It’s suicide prevention week here in the United States. I am grateful that I have never been suicidal.
It was never something I thought about much. But having had the experience of two people in my immediate circle commit suicide in the space of months some years ago – it is now far more present. Add to that a few friends who have suffered the loss of immediate family members in this way and I realise the importance of standing up and speaking.
The loss of someone through suicide is terrible – not only does one have to cope with grief, but there is a whole gamut of other emotions – anger, guilt, fear, shame – which quickly raise their heads. And those emotions themselves cause further confusion.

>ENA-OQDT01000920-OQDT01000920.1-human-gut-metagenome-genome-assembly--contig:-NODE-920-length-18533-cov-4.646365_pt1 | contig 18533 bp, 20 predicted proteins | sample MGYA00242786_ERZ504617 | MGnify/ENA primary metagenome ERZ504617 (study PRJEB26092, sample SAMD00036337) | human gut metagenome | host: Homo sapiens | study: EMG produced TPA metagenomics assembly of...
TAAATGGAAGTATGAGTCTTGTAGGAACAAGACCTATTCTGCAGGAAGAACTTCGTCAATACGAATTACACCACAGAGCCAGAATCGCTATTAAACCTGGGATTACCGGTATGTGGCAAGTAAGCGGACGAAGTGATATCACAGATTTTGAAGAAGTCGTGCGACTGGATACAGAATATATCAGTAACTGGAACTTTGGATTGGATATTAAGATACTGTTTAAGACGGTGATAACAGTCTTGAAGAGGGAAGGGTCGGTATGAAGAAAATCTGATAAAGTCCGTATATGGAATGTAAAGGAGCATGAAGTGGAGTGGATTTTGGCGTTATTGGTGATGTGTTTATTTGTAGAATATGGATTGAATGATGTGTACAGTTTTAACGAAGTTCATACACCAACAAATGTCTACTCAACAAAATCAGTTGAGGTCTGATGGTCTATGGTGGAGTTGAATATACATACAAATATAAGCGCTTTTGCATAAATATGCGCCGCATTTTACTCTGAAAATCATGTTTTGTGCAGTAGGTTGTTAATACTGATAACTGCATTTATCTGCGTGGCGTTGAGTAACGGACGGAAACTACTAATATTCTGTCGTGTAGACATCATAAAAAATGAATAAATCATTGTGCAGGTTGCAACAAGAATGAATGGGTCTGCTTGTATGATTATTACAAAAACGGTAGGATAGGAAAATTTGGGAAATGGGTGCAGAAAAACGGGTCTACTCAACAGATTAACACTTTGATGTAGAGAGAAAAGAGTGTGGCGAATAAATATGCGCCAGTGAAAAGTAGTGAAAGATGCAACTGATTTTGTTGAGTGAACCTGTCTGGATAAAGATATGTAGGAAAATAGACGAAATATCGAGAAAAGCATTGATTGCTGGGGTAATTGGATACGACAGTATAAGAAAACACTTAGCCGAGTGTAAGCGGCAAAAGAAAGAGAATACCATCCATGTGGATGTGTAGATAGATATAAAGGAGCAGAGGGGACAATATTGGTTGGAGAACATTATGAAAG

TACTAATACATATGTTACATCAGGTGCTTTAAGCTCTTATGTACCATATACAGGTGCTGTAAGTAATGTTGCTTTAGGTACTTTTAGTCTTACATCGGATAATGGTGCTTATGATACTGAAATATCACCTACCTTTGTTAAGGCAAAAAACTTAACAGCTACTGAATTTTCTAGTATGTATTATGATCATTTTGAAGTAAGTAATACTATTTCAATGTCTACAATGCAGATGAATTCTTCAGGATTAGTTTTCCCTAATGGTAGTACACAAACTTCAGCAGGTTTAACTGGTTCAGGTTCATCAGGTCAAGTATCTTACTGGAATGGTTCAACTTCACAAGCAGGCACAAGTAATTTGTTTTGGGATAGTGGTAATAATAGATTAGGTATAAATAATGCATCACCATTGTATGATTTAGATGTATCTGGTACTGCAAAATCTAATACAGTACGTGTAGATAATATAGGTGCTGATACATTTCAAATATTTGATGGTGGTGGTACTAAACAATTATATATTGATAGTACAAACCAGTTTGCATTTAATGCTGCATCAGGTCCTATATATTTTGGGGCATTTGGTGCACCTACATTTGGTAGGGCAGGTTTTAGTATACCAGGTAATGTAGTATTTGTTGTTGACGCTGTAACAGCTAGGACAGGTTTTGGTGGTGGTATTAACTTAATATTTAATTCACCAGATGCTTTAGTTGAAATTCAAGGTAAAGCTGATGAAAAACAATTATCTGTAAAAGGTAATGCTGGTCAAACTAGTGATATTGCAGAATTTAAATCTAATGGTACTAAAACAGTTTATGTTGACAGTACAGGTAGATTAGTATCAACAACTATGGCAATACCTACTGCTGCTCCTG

I have no advice for how to deal with those who are suicidal or with those who are suffering with the loss of someone through suicide. All I can say is dare to present. And recognise what you don’t know.
Offer a hand, a shoulder to cry on, companionship in the dark. If you haven’t walked those dark passages, don’t pretend to know. Dare to show up and know that you cannot fix anything.
I know enough of the way my own mind occasionally warps reality to recognise that ‘objectivity’ is an illusion. There is only compassion; only the willingness to sit in the unknowing.